What is ‘Effective Fervent Prayer?’ (1) By Babatunde Olugboji
One of our most powerful tools as a follower of Christ is prayer. It is the most direct way of communicating with God, to appreciate him, to present petitions before him, or just to bask in his presence. The importance of prayer is so clear in the Bible, from the Old and the New Testaments, with examples from Moses to Elijah to Jesus, to Paul and several others. Before and after the life, death, and resurrection of Christ, several Bible characters prayed passionately, intensely, and sincerely.
In the King James Version of the Bible, the book of James has a word to describe this kind of prayer: fervent: “The effectual fervent prayer of a righteous man availeth much.” Fervent means “having or displaying a passionate intensity, forceful, heartfelt, powerful, or wholehearted; in its archaic use, it means “hot, burning, or glowing.” The verse, as translated in the King James Version, seems to indicate that a passionate, wholehearted prayer will accomplish much, implying that a half-hearted prayer will not be as effective.
Essentially, to do something fervently is to do it with passion, and an older use of the word was to do something like a burning fire. To pray fervently is to pray with intensity, fueled by the Holy Spirit. It can be any kind of prayer. Someone can be intensely thankful, deeply in need, or embroiled in spiritual warfare. The prayer can be outward, and often fervent prayer does manifest itself physically in movement, words, and sometimes tears.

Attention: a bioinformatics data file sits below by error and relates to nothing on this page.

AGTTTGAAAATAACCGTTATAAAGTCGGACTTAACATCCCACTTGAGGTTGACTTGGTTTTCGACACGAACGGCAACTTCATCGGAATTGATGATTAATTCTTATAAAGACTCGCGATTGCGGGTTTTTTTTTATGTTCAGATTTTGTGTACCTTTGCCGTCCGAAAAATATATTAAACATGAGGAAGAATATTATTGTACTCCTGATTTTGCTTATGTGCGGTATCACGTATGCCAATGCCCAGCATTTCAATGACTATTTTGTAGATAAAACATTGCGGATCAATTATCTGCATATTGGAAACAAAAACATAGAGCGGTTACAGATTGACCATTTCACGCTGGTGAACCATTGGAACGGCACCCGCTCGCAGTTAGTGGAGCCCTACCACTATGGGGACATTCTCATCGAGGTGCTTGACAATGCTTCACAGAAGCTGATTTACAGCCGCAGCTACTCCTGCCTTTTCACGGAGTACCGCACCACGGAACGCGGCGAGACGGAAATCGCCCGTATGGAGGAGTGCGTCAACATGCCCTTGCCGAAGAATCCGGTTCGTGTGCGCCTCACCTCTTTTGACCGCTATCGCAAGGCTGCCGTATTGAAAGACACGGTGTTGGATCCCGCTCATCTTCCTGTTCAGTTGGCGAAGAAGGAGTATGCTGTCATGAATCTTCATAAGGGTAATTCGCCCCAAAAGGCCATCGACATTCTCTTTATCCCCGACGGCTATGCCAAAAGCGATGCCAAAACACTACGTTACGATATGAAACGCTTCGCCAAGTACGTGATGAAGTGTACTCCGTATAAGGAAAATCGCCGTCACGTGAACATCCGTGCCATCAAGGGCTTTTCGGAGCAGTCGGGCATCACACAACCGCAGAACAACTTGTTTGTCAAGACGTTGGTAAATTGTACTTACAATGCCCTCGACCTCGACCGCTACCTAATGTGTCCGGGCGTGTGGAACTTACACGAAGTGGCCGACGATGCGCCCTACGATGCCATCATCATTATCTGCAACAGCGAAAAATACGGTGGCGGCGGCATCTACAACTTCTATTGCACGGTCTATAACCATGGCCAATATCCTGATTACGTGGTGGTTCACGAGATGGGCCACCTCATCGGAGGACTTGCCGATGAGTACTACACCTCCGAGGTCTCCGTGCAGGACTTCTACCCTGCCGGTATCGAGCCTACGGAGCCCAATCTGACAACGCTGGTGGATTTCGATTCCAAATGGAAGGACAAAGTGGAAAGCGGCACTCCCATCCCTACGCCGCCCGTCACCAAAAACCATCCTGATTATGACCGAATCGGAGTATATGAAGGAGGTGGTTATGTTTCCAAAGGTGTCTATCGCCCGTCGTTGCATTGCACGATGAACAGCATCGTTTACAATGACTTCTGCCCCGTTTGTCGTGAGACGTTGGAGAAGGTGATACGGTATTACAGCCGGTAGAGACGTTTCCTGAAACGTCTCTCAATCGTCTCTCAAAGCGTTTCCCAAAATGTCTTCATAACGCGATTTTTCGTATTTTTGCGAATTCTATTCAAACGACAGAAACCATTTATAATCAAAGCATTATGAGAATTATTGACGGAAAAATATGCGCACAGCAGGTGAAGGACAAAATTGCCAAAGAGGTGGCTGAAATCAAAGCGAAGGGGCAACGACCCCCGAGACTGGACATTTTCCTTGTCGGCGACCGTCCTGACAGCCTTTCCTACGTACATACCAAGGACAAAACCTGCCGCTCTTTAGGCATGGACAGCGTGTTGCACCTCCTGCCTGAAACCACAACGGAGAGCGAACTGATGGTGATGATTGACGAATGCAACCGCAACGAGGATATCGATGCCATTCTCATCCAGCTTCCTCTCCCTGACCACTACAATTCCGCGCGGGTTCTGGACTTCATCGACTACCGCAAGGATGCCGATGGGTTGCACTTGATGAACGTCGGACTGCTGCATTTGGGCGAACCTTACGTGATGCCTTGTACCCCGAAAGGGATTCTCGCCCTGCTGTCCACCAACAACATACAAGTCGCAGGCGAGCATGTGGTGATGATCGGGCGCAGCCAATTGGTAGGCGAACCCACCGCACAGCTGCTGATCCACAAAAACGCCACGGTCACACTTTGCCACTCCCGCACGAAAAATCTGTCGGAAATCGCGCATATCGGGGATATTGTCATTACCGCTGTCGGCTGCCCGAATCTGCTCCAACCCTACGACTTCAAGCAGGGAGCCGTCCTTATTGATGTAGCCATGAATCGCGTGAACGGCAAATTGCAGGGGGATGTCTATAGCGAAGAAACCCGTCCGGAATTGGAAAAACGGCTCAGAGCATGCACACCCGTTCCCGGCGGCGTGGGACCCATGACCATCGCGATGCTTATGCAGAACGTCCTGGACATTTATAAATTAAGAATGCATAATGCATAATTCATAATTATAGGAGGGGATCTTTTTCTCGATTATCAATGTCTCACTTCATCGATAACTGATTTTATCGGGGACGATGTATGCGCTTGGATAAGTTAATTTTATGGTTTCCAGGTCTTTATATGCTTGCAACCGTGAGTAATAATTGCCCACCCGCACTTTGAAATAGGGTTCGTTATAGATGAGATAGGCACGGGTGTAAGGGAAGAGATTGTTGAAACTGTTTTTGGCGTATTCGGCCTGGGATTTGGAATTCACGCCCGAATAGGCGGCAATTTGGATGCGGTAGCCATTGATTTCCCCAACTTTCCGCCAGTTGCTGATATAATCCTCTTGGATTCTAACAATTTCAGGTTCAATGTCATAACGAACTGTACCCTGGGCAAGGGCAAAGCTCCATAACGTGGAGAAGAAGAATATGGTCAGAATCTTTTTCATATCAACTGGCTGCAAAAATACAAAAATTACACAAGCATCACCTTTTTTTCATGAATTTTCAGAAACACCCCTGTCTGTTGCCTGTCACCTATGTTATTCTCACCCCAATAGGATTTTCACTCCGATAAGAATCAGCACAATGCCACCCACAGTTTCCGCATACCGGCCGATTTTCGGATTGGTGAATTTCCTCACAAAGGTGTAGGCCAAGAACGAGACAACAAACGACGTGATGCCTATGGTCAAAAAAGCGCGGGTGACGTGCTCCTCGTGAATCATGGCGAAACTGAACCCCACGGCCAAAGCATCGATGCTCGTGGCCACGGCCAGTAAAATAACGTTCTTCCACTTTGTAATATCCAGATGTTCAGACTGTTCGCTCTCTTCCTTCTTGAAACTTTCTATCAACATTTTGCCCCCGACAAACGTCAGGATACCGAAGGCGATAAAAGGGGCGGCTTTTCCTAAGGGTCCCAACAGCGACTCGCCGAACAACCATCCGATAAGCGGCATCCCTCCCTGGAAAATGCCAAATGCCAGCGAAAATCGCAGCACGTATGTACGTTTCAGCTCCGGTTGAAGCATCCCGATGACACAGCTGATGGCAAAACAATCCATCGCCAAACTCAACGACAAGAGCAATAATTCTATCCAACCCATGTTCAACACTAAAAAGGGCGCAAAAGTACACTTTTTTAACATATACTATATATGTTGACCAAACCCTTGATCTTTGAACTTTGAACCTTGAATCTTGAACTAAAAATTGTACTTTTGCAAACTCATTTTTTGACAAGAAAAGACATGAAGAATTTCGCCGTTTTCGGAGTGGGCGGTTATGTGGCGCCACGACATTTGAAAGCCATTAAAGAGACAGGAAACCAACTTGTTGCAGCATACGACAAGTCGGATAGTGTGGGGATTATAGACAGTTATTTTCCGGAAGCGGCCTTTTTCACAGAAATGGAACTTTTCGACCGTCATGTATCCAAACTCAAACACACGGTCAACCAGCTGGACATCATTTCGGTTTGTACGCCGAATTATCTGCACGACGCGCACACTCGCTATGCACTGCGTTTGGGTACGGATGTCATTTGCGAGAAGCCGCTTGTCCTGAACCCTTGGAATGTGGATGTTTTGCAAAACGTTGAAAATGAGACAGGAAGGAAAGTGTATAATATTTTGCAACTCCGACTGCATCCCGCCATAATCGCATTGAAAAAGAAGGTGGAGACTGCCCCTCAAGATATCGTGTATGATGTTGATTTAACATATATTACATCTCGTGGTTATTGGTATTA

Most modern versions translate James 5:16 differently, so that the fervency or forcefulness applies to the outcome of the prayer, not the earnestness of the prayer: “The prayer of a righteous person has great power as it is working” (ESV); “The prayer of a righteous person is powerful and effective” (NIV); “The effective prayer of a righteous man can accomplish much.” (NASB) These translations simply say that prayer is powerful, without differentiating between “fervent” prayer and some other kind.
The context can also help shed light on the intended meaning of a fervent prayer. The immediate context speaks of praying for healing and says that the “prayer of faith” (prayer offered in faith) will be answered. The first part of James 5:16 says that we should confess our sins to each other and pray for each other to be healed. The second part of the verse seems to summarize the thought. Then verses 17–18 give an example of the kind of prayer that is encouraged. “Elijah was a human being, even as we are. He prayed earnestly that it would not rain, and it did not rain on the land for three and a half years. Again, he prayed, and the heavens gave rain, and the earth produced its crops.”
Have a great week!
Kingdom Dynamics, a weekly column written by Dr. Babatunde Olugboji, the President, Kingdom House, a non-profit organization in New Jersey, USA.
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